- Barbary(an) InvasionsThe North African Figure in Republican Print Culture
WE, the subjects of the United States of America, having the misfortune to be taken by the Algerines and brought into this port, and made slaves of, being stripped of every one of our clothes, and left in a state of slavery and misery, the severities of which are beyond your imagination, [we hope] you will take our grievances into consideration. …
Americans, beware! Let nothing tempt you to come in the way of these people, for they are worse than you can imagine.Public letter from three captive American captains in Algiers to the American consul at Cadiz, 1785
two algerine gentlemen
“GLORIOUS NEWS!!” announces an issue of the Impartial Herald of Newburyport, Massachusetts, on August 30, 1794. Citing European newspapers just arrived from Rotterdam on the ship Mary, the Herald reports on French advances in Belgium, detailing months-old battles across northern Europe. Yet the Mary brought more to Newburyport than just belated news from a war on the far side of the Atlantic; near the bottom of this tightly packed column of newsprint appears a brief mention of two conspicuous visitors:
Two Algerine gentlemen came passengers in the Mary: As various reports are in circulation respecting their visiting this country, for the satisfaction of our readers, we have obtained the following accounts from a gentleman who has conversed with them. Eight years since one of them commanded a frigate in the service of the Dey and being taken by three Neapolitan frigates, it was dangerous for them to return to Algiers; they have since been traveling in different parts of Europe, and have recommendations [End Page 331] from very respectable characters there. They will in a few days proceed on to Philadelphia.(“GLORIOUS”)
The arrival of these two Algerian tourists at Newburyport had apparently caused quite a stir—an event that, in contrast to the wars raging in Europe, had both a geographic and temporal immediacy for readers of the Herald. The newspaper’s report of the two gentlemen circulates as a timely and authoritative intervention into the public conversation. Although the piece does not elaborate on the content of the “various reports,” they come within the context of long-standing tensions between America and Algiers; in 1794, the United States was effectively at war with the dey of Algiers, and had been for almost a decade.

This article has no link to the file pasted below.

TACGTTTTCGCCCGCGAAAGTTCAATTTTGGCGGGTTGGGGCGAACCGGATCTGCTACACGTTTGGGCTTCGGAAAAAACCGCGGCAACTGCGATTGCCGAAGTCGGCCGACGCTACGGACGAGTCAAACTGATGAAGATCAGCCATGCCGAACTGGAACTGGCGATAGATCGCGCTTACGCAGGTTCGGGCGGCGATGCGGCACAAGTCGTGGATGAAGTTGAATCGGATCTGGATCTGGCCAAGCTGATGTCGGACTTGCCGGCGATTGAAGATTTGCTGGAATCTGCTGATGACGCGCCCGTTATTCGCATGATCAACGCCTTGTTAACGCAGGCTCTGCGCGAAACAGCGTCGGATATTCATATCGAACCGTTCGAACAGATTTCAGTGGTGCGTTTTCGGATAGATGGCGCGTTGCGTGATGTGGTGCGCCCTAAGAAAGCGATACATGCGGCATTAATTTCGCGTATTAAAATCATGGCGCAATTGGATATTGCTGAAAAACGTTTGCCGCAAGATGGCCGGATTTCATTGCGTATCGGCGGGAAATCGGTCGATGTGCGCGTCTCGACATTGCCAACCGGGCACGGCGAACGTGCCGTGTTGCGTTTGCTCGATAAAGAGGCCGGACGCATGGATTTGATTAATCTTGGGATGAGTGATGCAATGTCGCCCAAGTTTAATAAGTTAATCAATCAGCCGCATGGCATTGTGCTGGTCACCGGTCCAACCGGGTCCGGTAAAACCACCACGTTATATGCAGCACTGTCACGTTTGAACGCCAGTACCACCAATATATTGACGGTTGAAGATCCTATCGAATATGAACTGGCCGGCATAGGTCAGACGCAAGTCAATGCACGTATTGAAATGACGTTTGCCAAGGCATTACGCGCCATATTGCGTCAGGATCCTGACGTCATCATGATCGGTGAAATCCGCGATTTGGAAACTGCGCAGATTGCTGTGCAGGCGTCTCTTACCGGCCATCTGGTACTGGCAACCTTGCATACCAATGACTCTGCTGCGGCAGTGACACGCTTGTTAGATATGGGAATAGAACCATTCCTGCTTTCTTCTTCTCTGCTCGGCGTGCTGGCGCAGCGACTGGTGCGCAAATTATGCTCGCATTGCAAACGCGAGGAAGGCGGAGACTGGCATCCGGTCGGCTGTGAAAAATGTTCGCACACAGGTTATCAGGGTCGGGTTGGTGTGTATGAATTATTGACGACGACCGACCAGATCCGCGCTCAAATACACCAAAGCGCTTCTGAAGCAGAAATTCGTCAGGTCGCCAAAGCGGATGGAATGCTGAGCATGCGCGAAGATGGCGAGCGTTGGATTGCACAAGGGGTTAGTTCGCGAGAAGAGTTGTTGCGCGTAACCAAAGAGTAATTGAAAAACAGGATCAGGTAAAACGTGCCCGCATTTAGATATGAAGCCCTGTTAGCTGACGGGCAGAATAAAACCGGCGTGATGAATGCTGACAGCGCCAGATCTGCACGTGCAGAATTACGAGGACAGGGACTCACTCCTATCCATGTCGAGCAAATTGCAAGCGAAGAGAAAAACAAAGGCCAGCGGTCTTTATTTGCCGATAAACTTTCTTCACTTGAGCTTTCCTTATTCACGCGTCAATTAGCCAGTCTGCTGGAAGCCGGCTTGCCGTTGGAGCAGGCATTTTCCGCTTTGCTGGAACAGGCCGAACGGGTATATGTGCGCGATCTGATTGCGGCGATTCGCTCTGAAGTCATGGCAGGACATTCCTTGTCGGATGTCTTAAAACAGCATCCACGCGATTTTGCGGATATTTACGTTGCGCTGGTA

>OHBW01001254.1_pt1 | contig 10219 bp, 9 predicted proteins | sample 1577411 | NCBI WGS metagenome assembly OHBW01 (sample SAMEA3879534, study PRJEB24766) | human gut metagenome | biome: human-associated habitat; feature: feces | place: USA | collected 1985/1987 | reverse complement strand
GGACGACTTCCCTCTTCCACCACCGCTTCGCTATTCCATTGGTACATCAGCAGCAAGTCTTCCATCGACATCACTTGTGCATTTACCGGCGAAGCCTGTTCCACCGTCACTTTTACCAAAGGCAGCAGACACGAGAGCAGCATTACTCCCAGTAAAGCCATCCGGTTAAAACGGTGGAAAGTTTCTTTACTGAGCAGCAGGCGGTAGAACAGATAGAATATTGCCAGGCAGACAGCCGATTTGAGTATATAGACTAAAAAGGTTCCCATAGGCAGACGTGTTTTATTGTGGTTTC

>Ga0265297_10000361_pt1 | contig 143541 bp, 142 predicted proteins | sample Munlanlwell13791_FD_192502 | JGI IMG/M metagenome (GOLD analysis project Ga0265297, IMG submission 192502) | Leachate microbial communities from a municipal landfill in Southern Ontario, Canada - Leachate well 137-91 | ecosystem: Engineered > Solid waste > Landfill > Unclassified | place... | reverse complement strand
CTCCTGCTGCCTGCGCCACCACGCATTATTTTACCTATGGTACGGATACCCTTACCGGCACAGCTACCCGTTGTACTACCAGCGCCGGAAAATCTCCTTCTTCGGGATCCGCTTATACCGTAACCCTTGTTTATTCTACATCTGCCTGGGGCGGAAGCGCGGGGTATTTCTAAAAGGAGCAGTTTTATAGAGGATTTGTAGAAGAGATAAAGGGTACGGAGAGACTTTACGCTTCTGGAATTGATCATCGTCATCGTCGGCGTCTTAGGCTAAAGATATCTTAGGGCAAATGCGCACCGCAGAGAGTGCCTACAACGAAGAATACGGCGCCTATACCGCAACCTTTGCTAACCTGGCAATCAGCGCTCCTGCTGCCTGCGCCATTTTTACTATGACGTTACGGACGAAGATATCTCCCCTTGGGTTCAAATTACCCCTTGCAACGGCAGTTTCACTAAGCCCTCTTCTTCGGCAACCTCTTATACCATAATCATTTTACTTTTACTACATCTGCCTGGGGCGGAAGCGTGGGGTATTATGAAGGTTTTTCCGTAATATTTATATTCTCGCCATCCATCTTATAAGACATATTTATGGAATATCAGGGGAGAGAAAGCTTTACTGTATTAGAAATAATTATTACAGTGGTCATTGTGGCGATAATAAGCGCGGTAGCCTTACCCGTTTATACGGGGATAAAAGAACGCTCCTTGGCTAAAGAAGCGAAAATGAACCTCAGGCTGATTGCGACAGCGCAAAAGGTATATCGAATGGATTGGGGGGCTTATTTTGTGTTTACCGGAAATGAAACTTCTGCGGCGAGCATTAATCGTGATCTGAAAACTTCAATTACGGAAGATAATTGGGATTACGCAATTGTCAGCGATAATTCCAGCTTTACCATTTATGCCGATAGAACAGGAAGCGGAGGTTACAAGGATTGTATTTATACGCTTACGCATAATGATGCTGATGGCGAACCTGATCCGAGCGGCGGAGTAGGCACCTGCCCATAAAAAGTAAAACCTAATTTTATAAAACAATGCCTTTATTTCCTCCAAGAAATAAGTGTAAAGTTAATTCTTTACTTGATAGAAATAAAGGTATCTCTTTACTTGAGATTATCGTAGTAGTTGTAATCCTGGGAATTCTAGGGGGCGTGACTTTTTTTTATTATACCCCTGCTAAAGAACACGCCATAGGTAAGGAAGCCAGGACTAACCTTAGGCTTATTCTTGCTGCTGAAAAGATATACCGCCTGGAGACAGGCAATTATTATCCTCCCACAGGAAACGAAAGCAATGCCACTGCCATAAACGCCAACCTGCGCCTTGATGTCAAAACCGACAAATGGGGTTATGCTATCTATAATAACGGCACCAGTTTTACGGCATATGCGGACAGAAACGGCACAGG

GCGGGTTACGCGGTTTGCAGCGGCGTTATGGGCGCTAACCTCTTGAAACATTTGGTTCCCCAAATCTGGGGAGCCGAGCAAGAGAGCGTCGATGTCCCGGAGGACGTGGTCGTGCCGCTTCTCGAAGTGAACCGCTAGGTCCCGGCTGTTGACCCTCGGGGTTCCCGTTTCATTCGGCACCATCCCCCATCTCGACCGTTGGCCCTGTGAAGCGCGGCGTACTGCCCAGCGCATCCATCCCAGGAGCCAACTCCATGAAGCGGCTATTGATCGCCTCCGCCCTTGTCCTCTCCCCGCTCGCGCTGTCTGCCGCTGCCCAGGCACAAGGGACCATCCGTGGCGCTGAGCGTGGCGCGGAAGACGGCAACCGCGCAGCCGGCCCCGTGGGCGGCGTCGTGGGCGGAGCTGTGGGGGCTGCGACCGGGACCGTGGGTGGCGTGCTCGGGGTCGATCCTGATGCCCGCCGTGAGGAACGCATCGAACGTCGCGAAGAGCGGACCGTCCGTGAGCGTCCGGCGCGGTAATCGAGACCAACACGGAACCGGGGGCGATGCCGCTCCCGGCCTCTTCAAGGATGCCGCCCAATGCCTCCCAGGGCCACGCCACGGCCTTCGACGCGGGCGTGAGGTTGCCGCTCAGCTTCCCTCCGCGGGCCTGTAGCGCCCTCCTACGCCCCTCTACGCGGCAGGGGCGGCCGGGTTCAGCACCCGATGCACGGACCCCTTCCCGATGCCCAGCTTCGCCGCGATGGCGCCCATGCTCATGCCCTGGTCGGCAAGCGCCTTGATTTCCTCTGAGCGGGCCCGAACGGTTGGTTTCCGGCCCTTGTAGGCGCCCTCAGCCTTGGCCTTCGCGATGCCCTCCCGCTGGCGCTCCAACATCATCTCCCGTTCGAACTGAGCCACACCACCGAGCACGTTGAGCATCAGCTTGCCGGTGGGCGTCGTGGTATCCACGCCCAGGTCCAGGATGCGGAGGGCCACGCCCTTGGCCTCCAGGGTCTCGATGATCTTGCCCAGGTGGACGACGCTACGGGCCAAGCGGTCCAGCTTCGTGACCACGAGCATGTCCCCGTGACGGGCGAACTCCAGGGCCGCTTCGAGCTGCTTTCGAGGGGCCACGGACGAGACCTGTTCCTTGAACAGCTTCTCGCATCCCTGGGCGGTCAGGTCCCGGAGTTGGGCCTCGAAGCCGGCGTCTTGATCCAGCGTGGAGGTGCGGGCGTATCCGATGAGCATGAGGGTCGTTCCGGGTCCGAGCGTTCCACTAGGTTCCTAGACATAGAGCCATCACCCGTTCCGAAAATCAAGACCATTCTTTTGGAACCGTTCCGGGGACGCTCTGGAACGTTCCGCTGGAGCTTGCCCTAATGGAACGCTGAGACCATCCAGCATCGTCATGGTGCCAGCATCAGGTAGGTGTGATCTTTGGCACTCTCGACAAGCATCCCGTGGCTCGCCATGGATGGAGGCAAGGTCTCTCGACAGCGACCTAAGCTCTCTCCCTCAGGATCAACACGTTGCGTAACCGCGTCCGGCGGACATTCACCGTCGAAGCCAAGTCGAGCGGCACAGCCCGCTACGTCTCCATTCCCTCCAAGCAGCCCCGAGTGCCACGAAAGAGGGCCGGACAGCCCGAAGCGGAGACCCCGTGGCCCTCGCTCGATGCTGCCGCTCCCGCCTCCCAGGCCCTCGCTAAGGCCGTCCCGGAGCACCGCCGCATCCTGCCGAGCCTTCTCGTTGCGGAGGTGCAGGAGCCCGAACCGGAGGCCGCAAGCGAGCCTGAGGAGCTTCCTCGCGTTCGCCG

The conflict with Algiers had already struck the Herald’s readership close to home. From September to November of the previous year, Algerian cruisers took advantage of a temporary treaty with Portugal to sail out of the Mediterranean and capture eleven American ships and imprison over a hundred sailors. That September, Newburyport native John Foss was captured and enslaved after his ship, the Polly, was taken off the coast of North Africa. Foss was one of only four crewmen from the Polly to survive in captivity until his release in 1796. After returning to Newburyport, he would publish an account of his enslavement, A Journal, of the Captivity and Sufferings of John Foss (1798), in which he condemned the “extreme cruelties … taught by the Religion of Mahomet … to persecute all its opposers” (73). However, at a time when Foss was still toiling in Algiers, the Herald offers a notably evenhanded account of the Algerian gentlemen in its own backyard. The gentlemen are, after all, recommended by many respectable persons in Europe.
It is unclear whether these two Algerian visitors ever arrived in Philadelphia, but reports of them certainly did. On August 30, the Gazette of the United States in Philadelphia reprinted the Impartial Herald’s report. On September 22, it announced that the Algerian gentlemen had reached Boston and met with Governor Samuel Adams. The report describes them simply as “men of a large size and dressed in Turkish habiliments” (“Natives”). Over a month later, the Gazette carried a report from Providence that names the two travelers: Sieur Ibrahim and Mahomed Ben Ali. It announced that “[t]hey are at present soliciting permission of the Dey to return home; it being dangerous for them to return after having been [End Page 332] taken, although by a superior...